As case in point, check out the Mossy Oak collab for next-level camo looks, or their extensive variations on plaid flannel shirting, waxed waterproofs, padded shooting vests, fishing vests, and all things utility. Pricier than your local outfitter, but a lot more stylish.
Worn right, many a Filson garment would look at home in a contemporary streetwear lineup. Whether this is intentional or not is difficult to tell, as Filson’s branding is invariably of the rather old-fashioned “rugged men, doing stuff” variety. In our experience, nearly anything from Filson can be resold on the secondhand market.
4. Best Made Co.
Call me a romantic, but when a fresh brand launches, I like to imagine that it’s because the owners first hit upon the idea for a fantastic new product, and then decided to share it with the world. The alternative of course being that they merely wanted to make vast sums of money by selling us something, anything, and then went about looking for a product that they could offload onto the general public.
Hence when the person behind a brand, rather than actually knowing how to create anything useful, instead comes from a background in marketing, as is the case here, my initial reaction is one of extreme skepticism.
Best Made Co. illustrates that such cynicism can be misplaced; this is a “lifestyle brand” that actually makes good things. Such things can be a cooking pot, axe, quilt, Madras shirt or a ripstop Ventile parka. And as the name suggests, whatever Best Made Co. does, it does well. That’s a “USP” we can support. Purchase a Best Made Co. jacket or a casual shirt, and you should have no trouble reselling it later. We’ve sold gently used Best Made items from numerous categories, but the outerwear and shirts tend to be most valuable.
So ubiquitous are Fjallraven’s backpacks among a certain demographic that you might imagine that the company was recently dreamed up by Snapchat-dwelling hipsters in their late teens. Actually, this Swedish brand has been making streamlined and hardwearing outdoor clothing for several decades. Even equipping various research groups for their expeditions; throw-away fashion accessories these are not.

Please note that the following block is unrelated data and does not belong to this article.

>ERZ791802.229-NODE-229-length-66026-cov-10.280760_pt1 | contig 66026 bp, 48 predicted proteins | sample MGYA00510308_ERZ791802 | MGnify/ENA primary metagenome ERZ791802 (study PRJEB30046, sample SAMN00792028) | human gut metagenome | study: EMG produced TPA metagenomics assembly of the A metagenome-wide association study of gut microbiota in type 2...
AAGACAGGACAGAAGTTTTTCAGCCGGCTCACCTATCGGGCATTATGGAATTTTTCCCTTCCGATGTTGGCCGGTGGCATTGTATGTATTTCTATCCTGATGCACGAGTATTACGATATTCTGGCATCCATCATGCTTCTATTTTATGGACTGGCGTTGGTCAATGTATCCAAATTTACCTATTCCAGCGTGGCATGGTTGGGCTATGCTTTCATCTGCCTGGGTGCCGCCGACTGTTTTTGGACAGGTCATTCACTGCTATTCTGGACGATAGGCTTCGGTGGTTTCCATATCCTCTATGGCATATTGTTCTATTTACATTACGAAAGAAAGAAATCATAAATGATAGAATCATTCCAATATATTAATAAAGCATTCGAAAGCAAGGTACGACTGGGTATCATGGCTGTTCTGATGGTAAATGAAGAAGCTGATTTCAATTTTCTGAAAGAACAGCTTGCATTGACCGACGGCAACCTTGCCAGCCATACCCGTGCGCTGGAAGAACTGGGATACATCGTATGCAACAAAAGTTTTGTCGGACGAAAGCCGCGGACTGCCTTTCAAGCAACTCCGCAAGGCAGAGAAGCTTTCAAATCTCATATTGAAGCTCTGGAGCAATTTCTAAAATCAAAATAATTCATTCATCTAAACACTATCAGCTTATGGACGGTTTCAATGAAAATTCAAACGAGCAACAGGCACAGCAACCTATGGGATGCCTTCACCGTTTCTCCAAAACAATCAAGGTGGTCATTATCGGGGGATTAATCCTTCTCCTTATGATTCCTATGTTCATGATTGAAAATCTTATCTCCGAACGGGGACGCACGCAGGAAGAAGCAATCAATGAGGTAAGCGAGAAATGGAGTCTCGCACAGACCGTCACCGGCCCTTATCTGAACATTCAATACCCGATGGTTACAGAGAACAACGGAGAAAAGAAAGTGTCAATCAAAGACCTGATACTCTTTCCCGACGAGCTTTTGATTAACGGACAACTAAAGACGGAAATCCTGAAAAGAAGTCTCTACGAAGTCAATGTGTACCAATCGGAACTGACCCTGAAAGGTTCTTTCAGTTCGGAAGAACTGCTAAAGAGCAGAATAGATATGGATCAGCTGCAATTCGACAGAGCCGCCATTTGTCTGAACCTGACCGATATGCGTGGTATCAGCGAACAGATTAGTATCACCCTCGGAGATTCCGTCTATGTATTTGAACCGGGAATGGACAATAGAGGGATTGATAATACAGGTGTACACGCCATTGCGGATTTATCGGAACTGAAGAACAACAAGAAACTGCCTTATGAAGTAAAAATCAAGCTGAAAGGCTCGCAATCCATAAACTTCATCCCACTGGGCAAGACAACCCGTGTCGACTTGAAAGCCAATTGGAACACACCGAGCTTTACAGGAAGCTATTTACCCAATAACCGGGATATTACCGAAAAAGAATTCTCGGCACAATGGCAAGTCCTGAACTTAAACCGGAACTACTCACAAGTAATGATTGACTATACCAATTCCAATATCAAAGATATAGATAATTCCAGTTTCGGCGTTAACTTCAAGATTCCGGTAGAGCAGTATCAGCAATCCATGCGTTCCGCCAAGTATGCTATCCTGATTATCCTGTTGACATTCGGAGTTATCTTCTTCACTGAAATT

Beyond the genuine cold-weather credentials, what makes Fjallraven stand out is the quality of design. Simple and well-proportioned, their clothing is invariably stylish in an understated way, and is reminiscent of the Swedish military’s mountain clothing. Colorways, too, tend to be more tasteful than is the norm in this sector. Although, for those who prefer their outerwear in safety orange, Fjallraven has you covered here too.
Go to Fjallraven for windproof military smocks and parkas, or nice old-school ‘70s-style puffers with serious hoods. Prices for used Fjallraven products can vary considerably according to condition, year, and model.
Specializing in merino base-layers, Smartwool is for those who hate the cold, yet want to remain stylish to the core. The kind of vainglorious image-obsessive who, when putting on their underwear in the morning, considers the impression their corpse might make on the emergency services should the day ahead turn out to be their last.
The brand produces fleeces, thermal inner layers, real socks, and even underwear: all in merino wool, or some combination thereof. Perhaps more surprisingly though, the brand also offers numerous breathable, wind-resistant woolen hoodies and thermal vests of the kind you’d more usually expect to find in 100% synthetic fibers.
Smartwool’s products appear on the secondhand market quite frequently. Whether you’re comfortable with the idea of wearing used under-garments and base layers, though, is another matter entirely.